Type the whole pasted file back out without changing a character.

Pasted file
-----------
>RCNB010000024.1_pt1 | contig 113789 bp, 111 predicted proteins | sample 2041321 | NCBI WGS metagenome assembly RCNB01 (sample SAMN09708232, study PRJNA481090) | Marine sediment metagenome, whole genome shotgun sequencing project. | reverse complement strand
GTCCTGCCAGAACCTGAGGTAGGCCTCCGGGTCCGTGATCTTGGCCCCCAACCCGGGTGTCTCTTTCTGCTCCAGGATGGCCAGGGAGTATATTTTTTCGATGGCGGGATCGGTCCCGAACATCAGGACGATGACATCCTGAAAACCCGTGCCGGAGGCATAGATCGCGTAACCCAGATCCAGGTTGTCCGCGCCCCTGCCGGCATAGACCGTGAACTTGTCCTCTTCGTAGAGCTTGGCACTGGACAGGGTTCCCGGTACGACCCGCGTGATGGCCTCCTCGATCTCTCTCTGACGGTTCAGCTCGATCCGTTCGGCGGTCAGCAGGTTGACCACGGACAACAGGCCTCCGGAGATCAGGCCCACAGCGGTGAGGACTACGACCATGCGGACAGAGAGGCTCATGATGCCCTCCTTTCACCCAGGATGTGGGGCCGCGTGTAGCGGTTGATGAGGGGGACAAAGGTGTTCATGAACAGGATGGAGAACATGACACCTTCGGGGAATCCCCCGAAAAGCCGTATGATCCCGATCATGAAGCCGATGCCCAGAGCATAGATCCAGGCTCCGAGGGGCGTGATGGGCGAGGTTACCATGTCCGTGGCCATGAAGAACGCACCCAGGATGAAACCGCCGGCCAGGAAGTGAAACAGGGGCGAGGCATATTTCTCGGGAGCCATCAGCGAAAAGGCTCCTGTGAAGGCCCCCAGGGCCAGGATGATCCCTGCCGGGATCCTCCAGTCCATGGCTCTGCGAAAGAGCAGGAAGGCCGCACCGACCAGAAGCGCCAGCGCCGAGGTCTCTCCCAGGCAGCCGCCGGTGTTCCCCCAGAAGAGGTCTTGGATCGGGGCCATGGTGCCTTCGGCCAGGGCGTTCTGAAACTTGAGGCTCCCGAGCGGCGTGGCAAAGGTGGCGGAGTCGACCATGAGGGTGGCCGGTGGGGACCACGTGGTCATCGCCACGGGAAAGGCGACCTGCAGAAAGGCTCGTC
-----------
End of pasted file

>RCNB010000024.1_pt1 | contig 113789 bp, 111 predicted proteins | sample 2041321 | NCBI WGS metagenome assembly RCNB01 (sample SAMN09708232, study PRJNA481090) | Marine sediment metagenome, whole genome shotgun sequencing project. | reverse complement strand
GTCCTGCCAGAACCTGAGGTAGGCCTCCGGGTCCGTGATCTTGGCCCCCAACCCGGGTGTCTCTTTCTGCTCCAGGATGGCCAGGGAGTATATTTTTTCGATGGCGGGATCGGTCCCGAACATCAGGACGATGACATCCTGAAAACCCGTGCCGGAGGCATAGATCGCGTAACCCAGATCCAGGTTGTCCGCGCCCCTGCCGGCATAGACCGTGAACTTGTCCTCTTCGTAGAGCTTGGCACTGGACAGGGTTCCCGGTACGACCCGCGTGATGGCCTCCTCGATCTCTCTCTGACGGTTCAGCTCGATCCGTTCGGCGGTCAGCAGGTTGACCACGGACAACAGGCCTCCGGAGATCAGGCCCACAGCGGTGAGGACTACGACCATGCGGACAGAGAGGCTCATGATGCCCTCCTTTCACCCAGGATGTGGGGCCGCGTGTAGCGGTTGATGAGGGGGACAAAGGTGTTCATGAACAGGATGGAGAACATGACACCTTCGGGGAATCCCCCGAAAAGCCGTATGATCCCGATCATGAAGCCGATGCCCAGAGCATAGATCCAGGCTCCGAGGGGCGTGATGGGCGAGGTTACCATGTCCGTGGCCATGAAGAACGCACCCAGGATGAAACCGCCGGCCAGGAAGTGAAACAGGGGCGAGGCATATTTCTCGGGAGCCATCAGCGAAAAGGCTCCTGTGAAGGCCCCCAGGGCCAGGATGATCCCTGCCGGGATCCTCCAGTCCATGGCTCTGCGAAAGAGCAGGAAGGCCGCACCGACCAGAAGCGCCAGCGCCGAGGTCTCTCCCAGGCAGCCGCCGGTGTTCCCCCAGAAGAGGTCTTGGATCGGGGCCATGGTGCCTTCGGCCAGGGCGTTCTGAAACTTGAGGCTCCCGAGCGGCGTGGCAAAGGTGGCGGAGTCGACCATGAGGGTGGCCGGTGGGGACCACGTGGTCATCGCCACGGGAAAGGCGACCTGCAGAAAGGCTCGTC